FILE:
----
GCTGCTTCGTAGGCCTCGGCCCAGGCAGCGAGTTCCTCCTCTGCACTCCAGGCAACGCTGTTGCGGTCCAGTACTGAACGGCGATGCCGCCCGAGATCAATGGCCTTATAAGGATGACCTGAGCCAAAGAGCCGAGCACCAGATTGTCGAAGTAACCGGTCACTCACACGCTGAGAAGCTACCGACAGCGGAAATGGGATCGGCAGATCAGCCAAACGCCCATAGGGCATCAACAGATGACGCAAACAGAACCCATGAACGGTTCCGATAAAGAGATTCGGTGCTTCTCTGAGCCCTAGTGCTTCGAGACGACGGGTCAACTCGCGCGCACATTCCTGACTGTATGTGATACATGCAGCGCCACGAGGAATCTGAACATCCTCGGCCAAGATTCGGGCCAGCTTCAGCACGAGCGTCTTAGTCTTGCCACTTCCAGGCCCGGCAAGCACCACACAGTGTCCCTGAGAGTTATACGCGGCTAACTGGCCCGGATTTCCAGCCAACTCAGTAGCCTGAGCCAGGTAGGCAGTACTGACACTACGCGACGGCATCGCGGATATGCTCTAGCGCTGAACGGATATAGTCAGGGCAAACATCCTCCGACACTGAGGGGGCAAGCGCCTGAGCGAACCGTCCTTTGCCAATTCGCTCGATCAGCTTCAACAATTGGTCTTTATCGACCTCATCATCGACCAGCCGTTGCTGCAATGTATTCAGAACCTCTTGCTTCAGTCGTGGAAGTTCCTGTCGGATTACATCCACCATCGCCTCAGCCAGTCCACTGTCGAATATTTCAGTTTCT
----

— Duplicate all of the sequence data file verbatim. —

GCTGCTTCGTAGGCCTCGGCCCAGGCAGCGAGTTCCTCCTCTGCACTCCAGGCAACGCTGTTGCGGTCCAGTACTGAACGGCGATGCCGCCCGAGATCAATGGCCTTATAAGGATGACCTGAGCCAAAGAGCCGAGCACCAGATTGTCGAAGTAACCGGTCACTCACACGCTGAGAAGCTACCGACAGCGGAAATGGGATCGGCAGATCAGCCAAACGCCCATAGGGCATCAACAGATGACGCAAACAGAACCCATGAACGGTTCCGATAAAGAGATTCGGTGCTTCTCTGAGCCCTAGTGCTTCGAGACGACGGGTCAACTCGCGCGCACATTCCTGACTGTATGTGATACATGCAGCGCCACGAGGAATCTGAACATCCTCGGCCAAGATTCGGGCCAGCTTCAGCACGAGCGTCTTAGTCTTGCCACTTCCAGGCCCGGCAAGCACCACACAGTGTCCCTGAGAGTTATACGCGGCTAACTGGCCCGGATTTCCAGCCAACTCAGTAGCCTGAGCCAGGTAGGCAGTACTGACACTACGCGACGGCATCGCGGATATGCTCTAGCGCTGAACGGATATAGTCAGGGCAAACATCCTCCGACACTGAGGGGGCAAGCGCCTGAGCGAACCGTCCTTTGCCAATTCGCTCGATCAGCTTCAACAATTGGTCTTTATCGACCTCATCATCGACCAGCCGTTGCTGCAATGTATTCAGAACCTCTTGCTTCAGTCGTGGAAGTTCCTGTCGGATTACATCCACCATCGCCTCAGCCAGTCCACTGTCGAATATTTCAGTTTCT